The film was immediately criticized for being empty, somewhat superficial, and lacking any real depth, and brief searches for the Coulin sisters'' (Delphine and Muriel) 17 Girls has warranted similar criticism. Let me reiterate the reason for the emptiness one more time. 17 Girls is based off another unfathomably true story, revolving around a group of teen girls who made a pact to get pregnant around the same time so they could all deliver at he same time and raise their babies together. This kind of act is empty and stupid, and the Coulin sisters make not attempt to disguise the true stupidity of what these girls did. However, they do make an attempt to justify it, and that is when we have a film.

This pact begins when seventeen-year-old Camille (Louise Grinberg) discovers she is pregnant after the condom breaks during sex with her partner. By making the choice to keep the child, despite abortion and adoption being available options, she manages to encourage her friends to also have children and get pregnant. One even resorts to getting impregnated by a twenty-four-year old homeless man.

The reason the girls give to justify their pact is their desire to be loved unconditionally and their hunger for companionship. If one were to look closely at the homelives of these girls, one would see nothing but emptiness and sadness, with no real parental guidance or dependency whatsoever. Their parents are barely around to cook and care for them let alone give them moral guidance or help them along in school or in life. The girls resort to getting pregnant as a means of being the parent they never adequately had growing up.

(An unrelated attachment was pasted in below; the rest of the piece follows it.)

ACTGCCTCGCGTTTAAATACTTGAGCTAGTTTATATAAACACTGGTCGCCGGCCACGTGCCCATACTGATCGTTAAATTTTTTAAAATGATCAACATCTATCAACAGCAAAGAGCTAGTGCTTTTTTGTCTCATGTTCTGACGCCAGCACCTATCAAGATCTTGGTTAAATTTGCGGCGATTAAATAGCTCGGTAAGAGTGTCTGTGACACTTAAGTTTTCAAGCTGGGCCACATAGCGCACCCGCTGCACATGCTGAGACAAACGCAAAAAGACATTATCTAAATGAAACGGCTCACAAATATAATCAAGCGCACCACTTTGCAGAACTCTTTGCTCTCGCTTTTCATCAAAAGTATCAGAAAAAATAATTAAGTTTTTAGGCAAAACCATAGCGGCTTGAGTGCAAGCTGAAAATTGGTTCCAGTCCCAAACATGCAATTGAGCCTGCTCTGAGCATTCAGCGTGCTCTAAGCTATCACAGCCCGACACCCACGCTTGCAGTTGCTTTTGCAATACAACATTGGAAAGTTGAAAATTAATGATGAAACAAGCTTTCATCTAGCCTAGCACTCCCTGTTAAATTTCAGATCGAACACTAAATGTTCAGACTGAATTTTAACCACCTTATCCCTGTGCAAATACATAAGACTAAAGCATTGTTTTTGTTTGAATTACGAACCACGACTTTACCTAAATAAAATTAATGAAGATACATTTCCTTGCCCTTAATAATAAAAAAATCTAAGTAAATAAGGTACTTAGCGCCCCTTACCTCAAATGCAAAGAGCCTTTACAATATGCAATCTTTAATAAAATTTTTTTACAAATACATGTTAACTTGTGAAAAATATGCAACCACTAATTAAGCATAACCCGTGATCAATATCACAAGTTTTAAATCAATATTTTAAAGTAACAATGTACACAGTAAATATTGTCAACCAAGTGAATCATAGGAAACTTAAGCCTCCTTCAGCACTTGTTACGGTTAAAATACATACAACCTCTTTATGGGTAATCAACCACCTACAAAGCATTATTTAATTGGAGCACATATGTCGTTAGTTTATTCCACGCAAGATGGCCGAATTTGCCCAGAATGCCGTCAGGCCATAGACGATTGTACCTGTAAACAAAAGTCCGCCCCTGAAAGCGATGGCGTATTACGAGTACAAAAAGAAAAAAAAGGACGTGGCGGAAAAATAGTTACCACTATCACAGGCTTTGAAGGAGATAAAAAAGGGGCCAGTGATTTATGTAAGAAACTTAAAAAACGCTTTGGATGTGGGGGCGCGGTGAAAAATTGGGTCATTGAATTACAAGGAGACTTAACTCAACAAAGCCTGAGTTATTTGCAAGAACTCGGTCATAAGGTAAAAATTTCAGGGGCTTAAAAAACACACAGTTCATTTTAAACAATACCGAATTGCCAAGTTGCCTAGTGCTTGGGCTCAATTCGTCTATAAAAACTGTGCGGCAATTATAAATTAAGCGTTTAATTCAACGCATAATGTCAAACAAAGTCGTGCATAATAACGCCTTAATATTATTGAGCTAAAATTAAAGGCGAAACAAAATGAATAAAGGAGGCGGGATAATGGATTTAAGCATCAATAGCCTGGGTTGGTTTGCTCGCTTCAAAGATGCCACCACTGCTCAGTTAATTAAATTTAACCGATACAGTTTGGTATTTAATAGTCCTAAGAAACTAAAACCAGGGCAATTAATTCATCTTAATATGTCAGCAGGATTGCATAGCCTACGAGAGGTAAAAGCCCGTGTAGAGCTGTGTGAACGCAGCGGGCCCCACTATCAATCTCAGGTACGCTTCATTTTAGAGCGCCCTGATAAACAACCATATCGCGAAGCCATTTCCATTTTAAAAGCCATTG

Make no mistake, these are shallow and narrow-minded girls and the Coulin sisters dually make note of that. The girls choose to go through with a process that is supposed to be wonderful and quite an emotionally-enriching experience and cheapen it to a spur-of-the-moment impulse that effectively robs it of any and all humanity. However, the Coulin sisters bravely try and justify why the girls did, which is the real uphill battle. Out of all the tabloid stories, the Coulin sisters picked one of the toughest to justify and humanize and the result with 17 Girls is remarkable.

I''m somewhat optimistic that one day we''ll get a version of "the pregnancy pact" that tries to give an even deeper humanization of the girls involved with the pact. With 17 Girls, we''re kind of at arm''s length away from the story, never closing in on even one of the girls involved with this pact. However, as stated, the lack of character development only further gives these characters the vapidness they accentuated in real life by doing such an unthinkable act and cheapening what is supposed to be an intimate and massively rewarding experience. I constantly see people (myself included) complaining that movies shortchange their heroes and don''t give proper justice to their own character. Here''s a film that does perfect justice to its characters and their real-life personalities.

Starring: Louise Grinberg. Directed by: Delphine and Muriel Coulin.